PhD dissertation viva voce: Light and Architecture in the Nordic countries

Date
24.06.2015
Category
Research and Innovation

What characterises the special Nordic light? And how do Nordic architects make use of this? A PhD dissertation from the Royal Danish Academy of Fine Arts, School of Architecture examines the phenomenon.

Since the age of Romanticism, Nordic light has been portrayed and perceived as something special to the Nordic region. But is there really something special about this light, or is this merely a vague notion or a romantic myth?

In her PhD thesis, Nordic Light and its Relation to Daylight Apertures in Nordic Architecture for the Royal Danish Academy of Fine Arts, School of Architecture, architect Nanet Mathiasen examines what it is that characterises Nordic light. She expands on this by looking at how Nordic architects have exploited and diversified this light.

Nanet Mathiasen characterises this light using both a scientific approach (a meteorological approach) and a humanistic approach based on how we experience this light. By comparing these two ways of characterising the light, her objective is to create a deeper understanding of Nordic light and its architectural potential.

The meteorological studies document Nordic light by means of studies that focus on the light intensity and cloud-cover characteristics of the sun and the sky. In her study of how we experience light, Nanet Mathiasen applied the method of phenomenology. She describes how light apertures and spatial construction work together to form the experience of light within a room.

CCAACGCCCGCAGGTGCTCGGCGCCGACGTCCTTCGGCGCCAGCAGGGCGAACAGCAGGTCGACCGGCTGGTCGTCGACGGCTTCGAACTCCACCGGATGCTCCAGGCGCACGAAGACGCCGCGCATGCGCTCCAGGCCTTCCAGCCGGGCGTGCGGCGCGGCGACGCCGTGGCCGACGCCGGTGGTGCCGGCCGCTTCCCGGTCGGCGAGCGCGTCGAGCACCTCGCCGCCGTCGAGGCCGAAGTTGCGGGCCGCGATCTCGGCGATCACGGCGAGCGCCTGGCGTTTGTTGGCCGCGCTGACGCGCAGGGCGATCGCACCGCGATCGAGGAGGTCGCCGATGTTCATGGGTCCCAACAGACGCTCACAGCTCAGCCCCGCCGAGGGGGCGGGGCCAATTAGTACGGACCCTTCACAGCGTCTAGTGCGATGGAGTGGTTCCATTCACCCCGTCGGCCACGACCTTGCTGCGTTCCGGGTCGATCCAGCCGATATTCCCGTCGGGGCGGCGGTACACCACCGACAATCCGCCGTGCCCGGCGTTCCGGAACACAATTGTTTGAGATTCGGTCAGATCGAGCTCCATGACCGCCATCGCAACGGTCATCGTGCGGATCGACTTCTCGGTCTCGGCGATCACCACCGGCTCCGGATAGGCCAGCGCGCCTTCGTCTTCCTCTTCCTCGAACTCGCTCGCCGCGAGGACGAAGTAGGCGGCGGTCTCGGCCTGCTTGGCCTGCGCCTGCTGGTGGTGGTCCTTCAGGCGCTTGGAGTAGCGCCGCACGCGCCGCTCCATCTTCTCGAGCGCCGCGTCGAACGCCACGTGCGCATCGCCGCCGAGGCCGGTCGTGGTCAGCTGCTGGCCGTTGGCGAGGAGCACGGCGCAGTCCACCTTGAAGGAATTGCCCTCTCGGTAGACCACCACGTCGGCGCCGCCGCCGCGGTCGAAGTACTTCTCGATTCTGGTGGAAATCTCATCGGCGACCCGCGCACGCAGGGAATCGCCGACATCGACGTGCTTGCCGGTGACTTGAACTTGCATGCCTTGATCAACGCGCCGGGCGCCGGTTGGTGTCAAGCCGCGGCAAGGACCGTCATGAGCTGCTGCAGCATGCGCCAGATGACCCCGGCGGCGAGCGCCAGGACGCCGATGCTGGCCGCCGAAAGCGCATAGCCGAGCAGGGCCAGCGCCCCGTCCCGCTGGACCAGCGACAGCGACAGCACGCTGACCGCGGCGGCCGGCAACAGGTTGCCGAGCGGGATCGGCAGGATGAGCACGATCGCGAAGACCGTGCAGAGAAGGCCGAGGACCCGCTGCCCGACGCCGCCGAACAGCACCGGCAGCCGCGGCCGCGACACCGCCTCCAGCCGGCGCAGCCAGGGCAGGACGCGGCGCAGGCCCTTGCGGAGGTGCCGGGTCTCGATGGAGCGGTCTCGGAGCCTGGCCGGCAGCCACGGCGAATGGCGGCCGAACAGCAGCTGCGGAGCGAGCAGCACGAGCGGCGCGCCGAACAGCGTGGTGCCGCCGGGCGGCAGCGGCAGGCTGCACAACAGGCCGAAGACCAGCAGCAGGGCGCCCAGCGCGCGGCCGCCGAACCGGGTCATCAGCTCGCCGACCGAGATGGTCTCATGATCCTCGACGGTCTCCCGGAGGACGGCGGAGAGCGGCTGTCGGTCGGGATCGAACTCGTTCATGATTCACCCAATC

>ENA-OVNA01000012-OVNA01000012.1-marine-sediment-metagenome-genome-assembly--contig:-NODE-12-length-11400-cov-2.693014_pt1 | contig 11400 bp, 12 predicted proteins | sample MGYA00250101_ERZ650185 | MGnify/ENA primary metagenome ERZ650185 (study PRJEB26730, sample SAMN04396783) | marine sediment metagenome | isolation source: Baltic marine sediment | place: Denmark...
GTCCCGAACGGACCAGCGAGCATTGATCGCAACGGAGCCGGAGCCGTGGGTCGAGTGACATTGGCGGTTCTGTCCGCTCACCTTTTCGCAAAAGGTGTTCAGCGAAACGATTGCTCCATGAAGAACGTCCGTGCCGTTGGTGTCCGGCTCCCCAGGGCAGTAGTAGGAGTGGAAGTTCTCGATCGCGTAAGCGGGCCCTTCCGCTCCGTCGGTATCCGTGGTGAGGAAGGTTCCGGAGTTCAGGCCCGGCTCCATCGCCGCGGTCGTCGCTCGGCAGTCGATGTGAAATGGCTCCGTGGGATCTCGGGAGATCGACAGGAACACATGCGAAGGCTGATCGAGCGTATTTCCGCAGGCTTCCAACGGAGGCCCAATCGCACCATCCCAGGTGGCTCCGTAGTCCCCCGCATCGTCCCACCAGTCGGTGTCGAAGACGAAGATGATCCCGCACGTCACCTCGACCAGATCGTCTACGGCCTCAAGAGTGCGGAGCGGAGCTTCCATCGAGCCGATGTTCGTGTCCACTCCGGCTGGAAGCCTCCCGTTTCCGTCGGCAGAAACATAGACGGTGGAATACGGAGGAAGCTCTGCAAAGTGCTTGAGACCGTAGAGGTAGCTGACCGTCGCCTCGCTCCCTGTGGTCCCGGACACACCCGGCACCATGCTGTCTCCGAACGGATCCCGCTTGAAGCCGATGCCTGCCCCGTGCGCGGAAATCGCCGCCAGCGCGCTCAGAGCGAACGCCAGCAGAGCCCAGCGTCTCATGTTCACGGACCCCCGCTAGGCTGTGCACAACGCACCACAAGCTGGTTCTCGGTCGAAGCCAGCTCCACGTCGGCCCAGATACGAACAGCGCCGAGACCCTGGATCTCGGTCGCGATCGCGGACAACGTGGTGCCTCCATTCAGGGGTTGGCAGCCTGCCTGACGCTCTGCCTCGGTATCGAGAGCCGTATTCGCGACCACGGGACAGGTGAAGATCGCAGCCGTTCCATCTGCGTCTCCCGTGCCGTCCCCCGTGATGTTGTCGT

Her analyses revealed that the element that makes Nordic light special is the ambient light from the sky – the sky’s light. As well as being the most consistent source of light, it is also a very efficient source of light. This nature of the sky’s light is characterised by its large illuminating surface, stretching from the horizon to the zenith. Consequently, Nordic light is unlike the light found further south. This southern light tends to be characterised by the intense, point-source light of the sun.

What remains less clear is how Nordic light can be modelled in architecture. Light apertures as part of architectural expression are a well-known concept within architecture, but it is less documented how such light apertures are used as light sources in a room. Nanet Mathiasen describes three buildings that are exemplary in their optimal utilisation of light: Alvar Aalto’s Villa Aalto from 1936, Sverre Fehn’s Aukrustsenteret from 1996, and Utzon’s Bagsværd Church from 1976.

In Bagsværd Church, there are several different ways of manipulating the light architecturally. The main church hall is a particularly interesting example. Here, high-placed sidelights bounce light off the curved and vaulted ceiling, the design of which takes its inspiration from clouds. The light is further reflected from the large vaulted ceiling into the rest of the nave, producing variations of light, which would be unattainable from a flat surface. In this way, the architectural form itself has been turned into a source of light.

The case studies used show the desire among architects to manipulate light. They also show how the dominant, large, diffuse light from the sky has been modelled optimally and utilised to its fullest potential. Architects utilise Nordic light to its full effect, enabling the light to support the function of the room, whilst simultaneously creating an evocative and intimate atmosphere.